HANDEL: Organ Concertos Op. 7; Chaconne in F Major; Fugue in G minor; Chaconne in G Major; Concerto in F Major “The Cuckoo and the Nightingale” – Richard Egarr, organ, harpsichord and direction/Academy of Ancient Music – Harmonia mundi multichannel SACD HMU 807446.48 (2 discs) *****:
This is a set of Handel’s last instrumental concertos that was published after his death, in 1761. In addition to the six organ concertos of Opus 7 Richard Egarr has included as an encore the Concerto in F Major HWV 295, known as The Cuckoo and the Nightingale. He also switches from being the organ soloist on the chamber pipe organ to the harpsichord for three Handel keyboard works that also date from the last period of the composer’s life: A Chaconne and Fugue, and the 17-minute Chaconne in G Major. The latter is a serious demonstration piece using exactly the same bass and harmonic pattern used by Bach in his Goldberg Variations.
Egarr and the producers had to search for a chamber organ that had two manuals plus pedals, as unusually asked for in the Op. 7 first concerto. They ended up with a single-manual copy of a chamber organ from the first half of the 18th century and created two-manual and pedal effects thru recording tricks for the few passages in the concerto that demanded it. Egarr plays his original real-time improvisations in the “Organ ad libitum” movements of four of the concertos. He drew upon his early experience as an organist when “I would frequently have to spin out music whilst waiting for the clergy to start of finish their business.” A writer at the time reported that Handel frequently introduced each of the concertos with an improvised prelude.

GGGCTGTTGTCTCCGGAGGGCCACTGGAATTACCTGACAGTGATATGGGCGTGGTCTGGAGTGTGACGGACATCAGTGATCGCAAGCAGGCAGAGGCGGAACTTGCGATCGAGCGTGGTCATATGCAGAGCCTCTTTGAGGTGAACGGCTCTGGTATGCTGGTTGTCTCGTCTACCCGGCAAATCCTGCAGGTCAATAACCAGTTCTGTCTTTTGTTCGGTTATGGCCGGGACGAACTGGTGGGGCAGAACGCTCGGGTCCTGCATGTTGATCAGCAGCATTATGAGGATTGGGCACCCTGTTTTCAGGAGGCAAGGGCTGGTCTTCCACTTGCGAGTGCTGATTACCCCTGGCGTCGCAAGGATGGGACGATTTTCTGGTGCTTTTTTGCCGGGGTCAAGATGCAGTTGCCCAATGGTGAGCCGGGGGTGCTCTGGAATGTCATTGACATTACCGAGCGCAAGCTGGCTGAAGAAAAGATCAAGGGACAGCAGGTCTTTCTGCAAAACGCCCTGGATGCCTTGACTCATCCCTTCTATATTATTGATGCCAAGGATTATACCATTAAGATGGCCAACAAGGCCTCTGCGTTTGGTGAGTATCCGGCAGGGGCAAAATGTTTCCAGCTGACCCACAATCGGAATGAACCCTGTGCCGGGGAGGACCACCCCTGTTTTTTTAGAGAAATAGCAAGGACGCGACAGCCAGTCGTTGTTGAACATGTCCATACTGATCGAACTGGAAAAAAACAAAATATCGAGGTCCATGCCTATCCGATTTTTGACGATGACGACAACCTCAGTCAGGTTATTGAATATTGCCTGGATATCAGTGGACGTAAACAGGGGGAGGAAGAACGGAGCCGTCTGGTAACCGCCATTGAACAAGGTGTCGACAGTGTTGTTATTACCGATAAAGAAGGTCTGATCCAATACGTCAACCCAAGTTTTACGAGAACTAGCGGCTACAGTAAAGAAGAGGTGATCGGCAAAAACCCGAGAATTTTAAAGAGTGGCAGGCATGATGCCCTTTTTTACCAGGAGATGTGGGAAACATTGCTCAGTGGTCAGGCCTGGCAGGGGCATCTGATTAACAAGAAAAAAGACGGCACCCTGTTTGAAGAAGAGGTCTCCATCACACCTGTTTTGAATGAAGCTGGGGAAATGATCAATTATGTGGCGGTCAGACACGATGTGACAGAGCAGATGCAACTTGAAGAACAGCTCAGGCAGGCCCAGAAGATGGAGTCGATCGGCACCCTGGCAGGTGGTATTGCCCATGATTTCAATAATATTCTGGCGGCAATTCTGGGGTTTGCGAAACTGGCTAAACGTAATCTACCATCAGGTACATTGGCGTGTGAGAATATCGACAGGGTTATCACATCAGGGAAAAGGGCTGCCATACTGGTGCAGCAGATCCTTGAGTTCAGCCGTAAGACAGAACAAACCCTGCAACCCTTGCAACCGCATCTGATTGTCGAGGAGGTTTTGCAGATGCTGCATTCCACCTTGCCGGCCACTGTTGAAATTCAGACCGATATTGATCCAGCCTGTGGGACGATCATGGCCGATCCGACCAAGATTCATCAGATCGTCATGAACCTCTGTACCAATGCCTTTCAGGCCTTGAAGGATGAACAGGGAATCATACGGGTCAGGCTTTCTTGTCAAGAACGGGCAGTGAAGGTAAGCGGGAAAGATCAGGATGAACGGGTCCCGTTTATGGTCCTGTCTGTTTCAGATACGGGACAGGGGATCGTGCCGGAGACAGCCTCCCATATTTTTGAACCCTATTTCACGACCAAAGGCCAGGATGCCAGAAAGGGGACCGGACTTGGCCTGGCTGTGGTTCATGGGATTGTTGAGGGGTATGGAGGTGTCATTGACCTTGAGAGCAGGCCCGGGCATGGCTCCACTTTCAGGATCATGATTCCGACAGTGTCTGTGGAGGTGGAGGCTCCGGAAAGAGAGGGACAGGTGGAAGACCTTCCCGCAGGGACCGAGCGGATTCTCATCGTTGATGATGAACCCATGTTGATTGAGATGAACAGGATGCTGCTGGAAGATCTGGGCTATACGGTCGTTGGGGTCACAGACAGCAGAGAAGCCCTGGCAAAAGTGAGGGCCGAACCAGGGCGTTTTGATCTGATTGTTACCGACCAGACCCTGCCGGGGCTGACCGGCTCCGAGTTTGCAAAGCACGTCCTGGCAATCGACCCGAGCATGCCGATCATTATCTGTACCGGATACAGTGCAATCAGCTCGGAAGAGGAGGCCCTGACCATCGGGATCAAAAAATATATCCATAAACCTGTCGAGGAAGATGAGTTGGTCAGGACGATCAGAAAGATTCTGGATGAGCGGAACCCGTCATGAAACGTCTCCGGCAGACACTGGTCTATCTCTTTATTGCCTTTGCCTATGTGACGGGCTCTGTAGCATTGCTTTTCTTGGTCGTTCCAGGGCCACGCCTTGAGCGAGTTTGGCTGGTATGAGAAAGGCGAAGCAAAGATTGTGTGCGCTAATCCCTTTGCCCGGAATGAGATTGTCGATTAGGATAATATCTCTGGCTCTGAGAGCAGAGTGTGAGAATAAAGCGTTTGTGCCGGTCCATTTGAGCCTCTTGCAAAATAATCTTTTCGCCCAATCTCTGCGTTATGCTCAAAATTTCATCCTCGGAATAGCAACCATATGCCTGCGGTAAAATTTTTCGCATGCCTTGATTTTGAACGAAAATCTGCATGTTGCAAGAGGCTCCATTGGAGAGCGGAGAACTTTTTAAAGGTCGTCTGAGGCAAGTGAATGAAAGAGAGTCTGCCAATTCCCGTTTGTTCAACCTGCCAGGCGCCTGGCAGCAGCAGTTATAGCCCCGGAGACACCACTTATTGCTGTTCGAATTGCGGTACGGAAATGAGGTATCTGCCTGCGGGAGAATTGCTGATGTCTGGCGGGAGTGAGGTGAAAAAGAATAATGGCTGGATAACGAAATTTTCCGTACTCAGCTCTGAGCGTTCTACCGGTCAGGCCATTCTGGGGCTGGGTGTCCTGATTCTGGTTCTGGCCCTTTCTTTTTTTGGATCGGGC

Egarr already covered the other half of the Handel organ concertos – Op. 4 – in a previous double-SACD set for HM. The closest hi-res competition is the set of four SACDs in PentaTone’s RQR 4.0 series, originally recorded in 1975, of both Op. 4 & 7. Sonic comparison of the two shows the Egarr version to be a larger and richer-sound chamber orchestra, but the organ is less featured than in the PentaTone set. Although the RQR format is four-channel, without a center channel, the chamber organ in this set is more prominent and one even hears some clicks and clacks of changing stops which are not heard on the Egarr instrument. Although the more distant balance on the Egarr discs is perhaps better and the orchestra is fuller sounding, the somewhat wheezy organ of the PentaTone set sounds more authentic. There is, however, no indication of the 34-year-old age of the PentaTone recordings. I would be hard put to make a decision between the two sets of the Handel concertos.
– John Sunier